From Monastery to Marijuana Marketplace: One CPA’s Journey

There’s the typical path to becoming a CPA, and then there’s Todd Arkley’s path

Editor’s Note: CPAs who plan to practice in this area are cautioned to familiarize themselves with the relevant state and federal laws governing the distribution, sale, and use of marijuana. CPAs are strongly advised to consult their state board of accountancy, the Code of Professional Conduct, and experienced legal counsel before any engagements involving such businesses. This article from NextGen Magazine reflects the opinions of the authors and not necessarily The CPA Journal, its editor, publisher, the NYSSCPA, its staff, or its leadership. 

There’s the typical path to becoming a CPA, and then there’s Todd Arkley’s path.

Unlike many in his field, the Seattle-based CPA did not major in accounting, did not intern at an accounting firm and did not frantically try to balance getting an accounting job with finding time to study for the exam upon graduation. Arkley, in fact, had no business aspirations at all when he was in school and for many years after that.

While today Arkley is one of the foremost experts in the burgeoning legal marijuana industry, with clients drawn almost entirely from that sector, he was first an aspiring Zen Buddhist monk, then a landscaper, then an office manager and then a CFO. He acknowledged that his journey into the profession was a little unconventional.

“In college, I definitely was not, ‘Oh, I want to be an accountant,’ or even go into business school,” he said. His major at Pomona College in Claremont, Calif., was American Studies, with a focus on politics and literature.

Like many young graduates, Arkley left college with a question on his mind: What’s life all about? He thought perhaps he could answer this question through spiritual exploration. He traveled to San Francisco to enroll in the San Francisco Zen Center, which eventually led him to take up residence at a monastery in Carmel Valley.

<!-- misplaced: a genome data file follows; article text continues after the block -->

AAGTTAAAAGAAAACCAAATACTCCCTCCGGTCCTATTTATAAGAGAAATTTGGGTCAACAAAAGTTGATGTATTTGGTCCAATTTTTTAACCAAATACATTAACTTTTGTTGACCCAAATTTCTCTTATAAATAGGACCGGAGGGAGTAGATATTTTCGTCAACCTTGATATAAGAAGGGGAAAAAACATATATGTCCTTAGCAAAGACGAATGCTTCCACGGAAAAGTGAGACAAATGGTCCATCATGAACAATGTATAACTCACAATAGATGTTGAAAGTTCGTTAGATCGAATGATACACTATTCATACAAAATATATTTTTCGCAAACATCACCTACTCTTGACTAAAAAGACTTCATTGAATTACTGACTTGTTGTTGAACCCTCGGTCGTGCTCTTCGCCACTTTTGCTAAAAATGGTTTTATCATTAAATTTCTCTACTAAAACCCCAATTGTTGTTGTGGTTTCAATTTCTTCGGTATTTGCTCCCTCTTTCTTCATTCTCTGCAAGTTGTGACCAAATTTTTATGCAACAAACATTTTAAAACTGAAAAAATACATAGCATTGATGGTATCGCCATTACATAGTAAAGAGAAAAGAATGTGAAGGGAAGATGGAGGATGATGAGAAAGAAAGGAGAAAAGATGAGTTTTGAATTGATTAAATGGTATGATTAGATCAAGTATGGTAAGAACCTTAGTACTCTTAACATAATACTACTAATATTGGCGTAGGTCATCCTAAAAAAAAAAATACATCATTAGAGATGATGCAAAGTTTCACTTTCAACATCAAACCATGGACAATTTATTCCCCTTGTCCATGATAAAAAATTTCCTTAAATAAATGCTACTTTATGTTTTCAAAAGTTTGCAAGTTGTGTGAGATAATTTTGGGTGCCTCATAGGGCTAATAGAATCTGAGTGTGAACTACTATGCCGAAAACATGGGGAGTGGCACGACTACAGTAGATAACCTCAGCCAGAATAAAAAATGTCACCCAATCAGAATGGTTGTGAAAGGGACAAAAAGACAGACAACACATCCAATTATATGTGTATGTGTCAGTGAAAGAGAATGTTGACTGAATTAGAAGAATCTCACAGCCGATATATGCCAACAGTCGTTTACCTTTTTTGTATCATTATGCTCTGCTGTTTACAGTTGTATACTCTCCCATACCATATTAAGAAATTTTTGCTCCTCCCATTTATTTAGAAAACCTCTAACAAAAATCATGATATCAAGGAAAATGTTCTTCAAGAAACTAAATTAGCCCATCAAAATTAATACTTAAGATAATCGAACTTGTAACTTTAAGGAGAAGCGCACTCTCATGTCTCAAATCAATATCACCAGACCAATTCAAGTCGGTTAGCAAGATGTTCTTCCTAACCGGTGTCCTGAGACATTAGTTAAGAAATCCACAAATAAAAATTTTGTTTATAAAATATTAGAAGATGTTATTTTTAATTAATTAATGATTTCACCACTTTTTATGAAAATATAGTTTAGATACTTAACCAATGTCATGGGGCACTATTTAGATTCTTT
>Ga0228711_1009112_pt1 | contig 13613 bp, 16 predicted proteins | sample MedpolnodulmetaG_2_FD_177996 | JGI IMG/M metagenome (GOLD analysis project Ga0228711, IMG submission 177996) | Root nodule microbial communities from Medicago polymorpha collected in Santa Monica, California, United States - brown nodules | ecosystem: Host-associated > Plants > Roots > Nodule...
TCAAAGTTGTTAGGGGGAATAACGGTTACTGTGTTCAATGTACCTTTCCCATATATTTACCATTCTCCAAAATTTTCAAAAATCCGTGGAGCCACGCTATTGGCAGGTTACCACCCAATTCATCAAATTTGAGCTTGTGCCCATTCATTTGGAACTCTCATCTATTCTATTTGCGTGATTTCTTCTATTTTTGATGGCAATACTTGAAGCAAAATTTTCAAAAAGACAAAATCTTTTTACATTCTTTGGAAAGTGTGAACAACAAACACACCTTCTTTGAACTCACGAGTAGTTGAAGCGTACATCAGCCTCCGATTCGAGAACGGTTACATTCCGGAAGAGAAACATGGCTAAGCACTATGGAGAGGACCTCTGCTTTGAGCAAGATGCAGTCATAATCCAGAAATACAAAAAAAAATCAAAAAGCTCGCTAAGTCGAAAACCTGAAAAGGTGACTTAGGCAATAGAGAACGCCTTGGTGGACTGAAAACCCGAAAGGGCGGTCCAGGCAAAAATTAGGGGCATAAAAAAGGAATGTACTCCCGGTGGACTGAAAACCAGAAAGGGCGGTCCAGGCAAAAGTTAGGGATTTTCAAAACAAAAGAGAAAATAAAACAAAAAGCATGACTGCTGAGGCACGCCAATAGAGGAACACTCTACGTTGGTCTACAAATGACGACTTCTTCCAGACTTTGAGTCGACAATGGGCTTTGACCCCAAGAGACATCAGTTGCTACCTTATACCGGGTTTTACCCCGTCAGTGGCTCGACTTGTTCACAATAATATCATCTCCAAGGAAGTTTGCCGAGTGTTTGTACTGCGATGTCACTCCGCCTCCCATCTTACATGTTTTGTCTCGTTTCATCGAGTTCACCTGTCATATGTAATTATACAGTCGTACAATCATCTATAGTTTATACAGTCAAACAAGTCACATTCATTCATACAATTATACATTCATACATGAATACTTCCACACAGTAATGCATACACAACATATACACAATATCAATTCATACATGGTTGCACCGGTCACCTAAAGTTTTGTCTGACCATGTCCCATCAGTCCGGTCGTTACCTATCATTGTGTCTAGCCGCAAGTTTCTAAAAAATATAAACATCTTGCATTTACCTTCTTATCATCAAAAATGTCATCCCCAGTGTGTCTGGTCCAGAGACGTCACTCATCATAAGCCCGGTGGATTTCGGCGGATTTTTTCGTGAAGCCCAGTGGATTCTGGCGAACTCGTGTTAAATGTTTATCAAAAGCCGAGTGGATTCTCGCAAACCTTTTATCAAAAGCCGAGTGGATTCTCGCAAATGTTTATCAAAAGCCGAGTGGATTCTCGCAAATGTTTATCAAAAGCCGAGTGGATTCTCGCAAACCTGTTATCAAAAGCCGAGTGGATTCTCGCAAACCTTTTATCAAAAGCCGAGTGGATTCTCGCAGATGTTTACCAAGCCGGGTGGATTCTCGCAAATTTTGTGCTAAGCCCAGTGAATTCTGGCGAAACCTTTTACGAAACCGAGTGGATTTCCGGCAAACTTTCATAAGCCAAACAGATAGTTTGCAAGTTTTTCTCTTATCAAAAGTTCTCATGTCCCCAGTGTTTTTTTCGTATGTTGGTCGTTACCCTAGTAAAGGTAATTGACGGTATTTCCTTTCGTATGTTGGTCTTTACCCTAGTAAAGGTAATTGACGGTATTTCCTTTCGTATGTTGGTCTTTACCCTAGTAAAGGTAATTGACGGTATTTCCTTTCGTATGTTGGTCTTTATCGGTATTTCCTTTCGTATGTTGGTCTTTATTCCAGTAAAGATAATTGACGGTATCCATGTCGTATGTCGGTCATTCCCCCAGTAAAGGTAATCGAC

“I thought, ‘Well, I’ve got nothing else going on’—it was my early 20s,” he said.

Arkley spent the next two years studying, meditating and doing various chores to earn his keep, including landscaping and farming. Through this experience, he found that he liked working outside with plants. He didn’t take the formal steps of becoming a monk and ultimately left the monastery because he decided that he had gone as far as he could at the time in his spiritual studies, and it was time to move on. He relocated to Seattle, where he leveraged his experience to get a landscaping job. While the work itself was satisfying, he noted that Seattle has extremely dreary winters. It was one of Seattle’s rainiest winters in years, and he began doubting whether this was what he wanted to do with his life. When he brought this up to his supervisor, he was told that the current office manager-accountant was leaving, so Arkley said he would like to do that instead.

“It really lit the spark—this is really interesting—and [I] started taking [accounting] classes at the community college, and that’s where it started,” he said. “[At first I] wanted to get out of the rain, but it really did click, and I said, ‘Yeah, this is something I really like.’”

He worked as the landscaping firm’s accountant for a few years and then, looking for new challenges, found a temp job at a law firm that quickly turned into an office manager job, where he was responsible for all the billing and accounts payable. He learned everything he could there and then moved on to another law firm, where he eventually became CFO. In 2010, while he was CFO, he studied for and took the CPA exam—a process that took up every evening and weekend for more than half a year—and got his license.

He left the firm in 2013 and planned to take about a year off to figure out what it was he wanted to do. Voters in Washington state had passed a ballot initiative legalizing marijuana for recreational purposes in November 2012, but, because of licensure requirements, there wasn’t yet much of an industry at the time. Arkley realized that this was a great opportunity to get in on the ground floor of an industry he knew would be taking off in a very short time.

“The way it really was, it was one of those cliché things: I was, like, ‘Legal cannabis! They need CPAs!’” he said.


To Read The Full Article On CPA Journal, Click Here

Stay up-to-date!

Get all the news and info straight into your inbox that you need to help grow your business.

Click to comment

Leave a Reply

Your email address will not be published. Required fields are marked *

This site uses Akismet to reduce spam. Learn how your comment data is processed.

Marijuana Retail Report, is a national daily online trade publication serving retailers of marijuana products and accessories. News and information are geared strictly to select retail channels, with distribution limited to licensed collectives, recreational retailers, accessories retailers, and wholesalers.


Stay informed with the most up-to-date industry news to help you grow your business: subscribe to our newsletter below!

To Top